Microsoft's Linux is growing market share

Novell's sell-out continues to sell. "Good" for it?

Back in 2006, Microsoft decided to borrow a Linux distribution. Microsoft, which has felt little negative direct effect from the Linux operating system, needed to ensure it could skew the open-source business model in its favor, by levying a patent FUD tax on anyone who chose to use Linux.

Microsoft has paraded its Linux in terms of customer choice and customer protection, but both are complete canards. Mandriva Linux is just as interoperable with Microsoft Windows as Microsoft's SUSE, is. The same is true for a wide variety of Linux distributions - they are all as interoperable with Windows as any officially blessed by Microsoft.

Today, the FUD strategy is paying off, apparently, as PC World reports.

Novell, whose Linux distribution Microsoft is effectively "OEM'ing," has been very happy to play dupe to Microsoft, spreading the FUD that Microsoft feeds it, as Justin Steinman of Novell notes:

When we're out there competing with Red Hat, [our salespeople] are saying, 'Our Linux is recommended by Microsoft,' and customers that already have a Windows investment say it seems to make sense to pick the Linux that works with Windows.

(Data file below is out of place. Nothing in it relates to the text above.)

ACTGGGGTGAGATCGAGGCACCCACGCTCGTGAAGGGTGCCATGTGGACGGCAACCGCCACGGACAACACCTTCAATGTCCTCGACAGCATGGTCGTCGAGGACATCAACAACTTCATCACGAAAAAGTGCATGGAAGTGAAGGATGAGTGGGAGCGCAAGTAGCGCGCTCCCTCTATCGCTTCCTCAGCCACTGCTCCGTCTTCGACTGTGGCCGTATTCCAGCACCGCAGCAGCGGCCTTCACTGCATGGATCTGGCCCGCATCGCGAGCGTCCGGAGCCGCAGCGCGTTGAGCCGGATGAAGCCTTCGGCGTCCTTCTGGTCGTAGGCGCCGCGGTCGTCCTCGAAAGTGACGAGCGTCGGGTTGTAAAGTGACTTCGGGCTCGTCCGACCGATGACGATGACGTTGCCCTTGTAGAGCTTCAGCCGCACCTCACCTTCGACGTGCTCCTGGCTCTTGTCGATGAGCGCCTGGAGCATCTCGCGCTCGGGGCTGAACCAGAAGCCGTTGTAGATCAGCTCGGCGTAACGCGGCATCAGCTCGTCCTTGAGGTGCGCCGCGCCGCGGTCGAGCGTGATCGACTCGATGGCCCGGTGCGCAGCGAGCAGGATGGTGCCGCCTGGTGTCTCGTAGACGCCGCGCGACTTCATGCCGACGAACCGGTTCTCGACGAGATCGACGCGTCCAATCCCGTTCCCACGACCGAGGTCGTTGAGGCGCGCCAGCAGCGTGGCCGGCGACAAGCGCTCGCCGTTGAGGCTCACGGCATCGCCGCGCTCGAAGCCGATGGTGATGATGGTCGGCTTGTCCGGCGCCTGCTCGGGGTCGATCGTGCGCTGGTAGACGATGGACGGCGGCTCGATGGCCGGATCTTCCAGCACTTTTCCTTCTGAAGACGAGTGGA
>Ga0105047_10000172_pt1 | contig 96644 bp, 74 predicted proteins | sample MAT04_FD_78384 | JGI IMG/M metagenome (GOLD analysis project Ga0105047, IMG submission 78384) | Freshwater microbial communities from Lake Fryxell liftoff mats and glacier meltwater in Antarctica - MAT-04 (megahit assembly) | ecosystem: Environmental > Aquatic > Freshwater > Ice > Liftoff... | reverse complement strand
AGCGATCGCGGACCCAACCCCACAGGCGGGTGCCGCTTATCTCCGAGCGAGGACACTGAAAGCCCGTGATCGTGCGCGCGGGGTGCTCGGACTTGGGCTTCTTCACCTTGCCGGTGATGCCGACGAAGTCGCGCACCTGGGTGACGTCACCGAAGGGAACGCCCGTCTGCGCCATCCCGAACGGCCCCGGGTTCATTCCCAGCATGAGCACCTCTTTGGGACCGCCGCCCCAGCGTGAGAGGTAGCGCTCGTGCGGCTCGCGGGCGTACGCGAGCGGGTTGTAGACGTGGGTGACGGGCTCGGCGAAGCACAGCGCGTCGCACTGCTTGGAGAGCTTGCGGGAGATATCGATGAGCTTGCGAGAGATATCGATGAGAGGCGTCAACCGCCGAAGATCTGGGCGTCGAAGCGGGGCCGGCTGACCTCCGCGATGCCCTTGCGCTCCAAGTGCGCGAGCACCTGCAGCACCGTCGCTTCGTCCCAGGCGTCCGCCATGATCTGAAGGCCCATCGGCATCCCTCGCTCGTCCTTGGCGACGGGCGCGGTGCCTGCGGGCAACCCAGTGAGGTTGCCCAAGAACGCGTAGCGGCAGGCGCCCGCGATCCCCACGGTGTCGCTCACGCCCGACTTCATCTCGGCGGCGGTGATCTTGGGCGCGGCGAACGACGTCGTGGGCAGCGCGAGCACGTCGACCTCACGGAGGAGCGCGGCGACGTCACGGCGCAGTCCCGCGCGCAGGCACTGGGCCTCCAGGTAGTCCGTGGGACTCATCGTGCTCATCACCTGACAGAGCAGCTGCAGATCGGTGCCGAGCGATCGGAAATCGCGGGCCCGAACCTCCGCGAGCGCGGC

Microsoft continues to laugh behind its hands at the poor little Fantine of a Linux "partner" it bought as it makes goofy comments like this. Oracle and other real competitors wonder how having one's principal competitor "promote" one's product can possibly foretell good things to come for "Fantine."

Sigh.

At least Novell (Fantine) has found a way to make money from its demise. Let's hope it lasts for its sake, and that it doesn't for the sake of customers and open source, generally.

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About the author

    Matt Asay is chief operating officer at Canonical, the company behind the Ubuntu Linux operating system. Prior to Canonical, Matt was general manager of the Americas division and vice president of business development at Alfresco, an open-source applications company. Matt brings a decade of in-the-trenches open-source business and legal experience to The Open Road, with an emphasis on emerging open-source business strategies and opportunities. He is a member of the CNET Blog Network and is not an employee of CNET. You can follow Matt on Twitter @mjasay.

     

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